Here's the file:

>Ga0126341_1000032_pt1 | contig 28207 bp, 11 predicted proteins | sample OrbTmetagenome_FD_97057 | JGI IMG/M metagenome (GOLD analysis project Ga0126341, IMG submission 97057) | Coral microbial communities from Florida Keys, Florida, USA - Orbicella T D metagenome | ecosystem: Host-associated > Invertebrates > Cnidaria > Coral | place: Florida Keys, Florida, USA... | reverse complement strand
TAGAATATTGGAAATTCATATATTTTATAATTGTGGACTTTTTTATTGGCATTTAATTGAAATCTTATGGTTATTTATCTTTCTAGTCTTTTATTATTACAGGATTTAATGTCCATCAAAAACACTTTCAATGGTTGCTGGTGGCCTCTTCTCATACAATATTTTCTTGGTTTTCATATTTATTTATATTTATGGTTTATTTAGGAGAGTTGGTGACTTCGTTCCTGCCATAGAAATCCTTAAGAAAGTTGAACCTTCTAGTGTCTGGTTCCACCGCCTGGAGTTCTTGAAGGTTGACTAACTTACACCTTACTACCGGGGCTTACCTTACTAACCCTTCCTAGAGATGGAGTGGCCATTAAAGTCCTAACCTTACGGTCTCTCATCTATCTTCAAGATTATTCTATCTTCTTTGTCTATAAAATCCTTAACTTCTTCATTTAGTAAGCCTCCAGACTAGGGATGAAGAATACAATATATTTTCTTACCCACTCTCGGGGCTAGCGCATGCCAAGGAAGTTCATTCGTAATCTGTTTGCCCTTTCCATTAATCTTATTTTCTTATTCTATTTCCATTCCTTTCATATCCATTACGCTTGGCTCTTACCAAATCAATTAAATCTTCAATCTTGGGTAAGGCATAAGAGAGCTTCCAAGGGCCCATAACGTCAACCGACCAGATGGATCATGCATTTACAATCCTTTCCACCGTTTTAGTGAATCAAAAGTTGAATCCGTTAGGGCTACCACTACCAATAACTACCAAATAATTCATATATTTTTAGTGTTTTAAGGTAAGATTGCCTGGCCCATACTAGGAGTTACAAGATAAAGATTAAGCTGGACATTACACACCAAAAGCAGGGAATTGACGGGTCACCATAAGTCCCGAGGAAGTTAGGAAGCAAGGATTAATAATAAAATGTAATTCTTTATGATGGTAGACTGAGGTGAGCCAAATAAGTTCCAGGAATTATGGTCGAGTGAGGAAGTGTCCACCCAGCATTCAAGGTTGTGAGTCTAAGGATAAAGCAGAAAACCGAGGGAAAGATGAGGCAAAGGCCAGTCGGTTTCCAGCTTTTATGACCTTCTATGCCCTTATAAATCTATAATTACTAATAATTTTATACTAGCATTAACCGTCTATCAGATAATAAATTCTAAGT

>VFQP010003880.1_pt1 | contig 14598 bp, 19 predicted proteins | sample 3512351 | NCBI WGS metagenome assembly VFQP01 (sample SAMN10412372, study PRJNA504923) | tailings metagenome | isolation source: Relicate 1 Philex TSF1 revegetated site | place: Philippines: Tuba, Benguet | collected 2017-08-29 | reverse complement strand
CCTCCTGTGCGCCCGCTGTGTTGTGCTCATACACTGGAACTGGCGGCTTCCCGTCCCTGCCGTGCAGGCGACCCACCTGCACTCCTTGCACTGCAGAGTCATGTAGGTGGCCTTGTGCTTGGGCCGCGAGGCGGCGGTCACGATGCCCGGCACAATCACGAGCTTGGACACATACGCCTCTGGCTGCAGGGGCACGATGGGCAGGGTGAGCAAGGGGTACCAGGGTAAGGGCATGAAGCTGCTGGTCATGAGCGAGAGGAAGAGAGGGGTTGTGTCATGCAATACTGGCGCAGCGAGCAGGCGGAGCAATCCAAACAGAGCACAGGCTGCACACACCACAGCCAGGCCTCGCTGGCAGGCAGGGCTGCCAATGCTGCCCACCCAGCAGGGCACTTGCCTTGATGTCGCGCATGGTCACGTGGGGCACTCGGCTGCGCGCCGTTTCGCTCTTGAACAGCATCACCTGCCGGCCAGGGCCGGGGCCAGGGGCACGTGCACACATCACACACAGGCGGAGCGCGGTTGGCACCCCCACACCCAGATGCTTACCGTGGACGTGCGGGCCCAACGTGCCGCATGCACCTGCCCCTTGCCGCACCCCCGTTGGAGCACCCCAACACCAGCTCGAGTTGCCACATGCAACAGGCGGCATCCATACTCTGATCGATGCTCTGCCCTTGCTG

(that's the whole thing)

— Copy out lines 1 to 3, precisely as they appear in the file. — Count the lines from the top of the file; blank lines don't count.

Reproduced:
>Ga0126341_1000032_pt1 | contig 28207 bp, 11 predicted proteins | sample OrbTmetagenome_FD_97057 | JGI IMG/M metagenome (GOLD analysis project Ga0126341, IMG submission 97057) | Coral microbial communities from Florida Keys, Florida, USA - Orbicella T D metagenome | ecosystem: Host-associated > Invertebrates > Cnidaria > Coral | place: Florida Keys, Florida, USA... | reverse complement strand
TAGAATATTGGAAATTCATATATTTTATAATTGTGGACTTTTTTATTGGCATTTAATTGAAATCTTATGGTTATTTATCTTTCTAGTCTTTTATTATTACAGGATTTAATGTCCATCAAAAACACTTTCAATGGTTGCTGGTGGCCTCTTCTCATACAATATTTTCTTGGTTTTCATATTTATTTATATTTATGGTTTATTTAGGAGAGTTGGTGACTTCGTTCCTGCCATAGAAATCCTTAAGAAAGTTGAACCTTCTAGTGTCTGGTTCCACCGCCTGGAGTTCTTGAAGGTTGACTAACTTACACCTTACTACCGGGGCTTACCTTACTAACCCTTCCTAGAGATGGAGTGGCCATTAAAGTCCTAACCTTACGGTCTCTCATCTATCTTCAAGATTATTCTATCTTCTTTGTCTATAAAATCCTTAACTTCTTCATTTAGTAAGCCTCCAGACTAGGGATGAAGAATACAATATATTTTCTTACCCACTCTCGGGGCTAGCGCATGCCAAGGAAGTTCATTCGTAATCTGTTTGCCCTTTCCATTAATCTTATTTTCTTATTCTATTTCCATTCCTTTCATATCCATTACGCTTGGCTCTTACCAAATCAATTAAATCTTCAATCTTGGGTAAGGCATAAGAGAGCTTCCAAGGGCCCATAACGTCAACCGACCAGATGGATCATGCATTTACAATCCTTTCCACCGTTTTAGTGAATCAAAAGTTGAATCCGTTAGGGCTACCACTACCAATAACTACCAAATAATTCATATATTTTTAGTGTTTTAAGGTAAGATTGCCTGGCCCATACTAGGAGTTACAAGATAAAGATTAAGCTGGACATTACACACCAAAAGCAGGGAATTGACGGGTCACCATAAGTCCCGAGGAAGTTAGGAAGCAAGGATTAATAATAAAATGTAATTCTTTATGATGGTAGACTGAGGTGAGCCAAATAAGTTCCAGGAATTATGGTCGAGTGAGGAAGTGTCCACCCAGCATTCAAGGTTGTGAGTCTAAGGATAAAGCAGAAAACCGAGGGAAAGATGAGGCAAAGGCCAGTCGGTTTCCAGCTTTTATGACCTTCTATGCCCTTATAAATCTATAATTACTAATAATTTTATACTAGCATTAACCGTCTATCAGATAATAAATTCTAAGT

>VFQP010003880.1_pt1 | contig 14598 bp, 19 predicted proteins | sample 3512351 | NCBI WGS metagenome assembly VFQP01 (sample SAMN10412372, study PRJNA504923) | tailings metagenome | isolation source: Relicate 1 Philex TSF1 revegetated site | place: Philippines: Tuba, Benguet | collected 2017-08-29 | reverse complement strand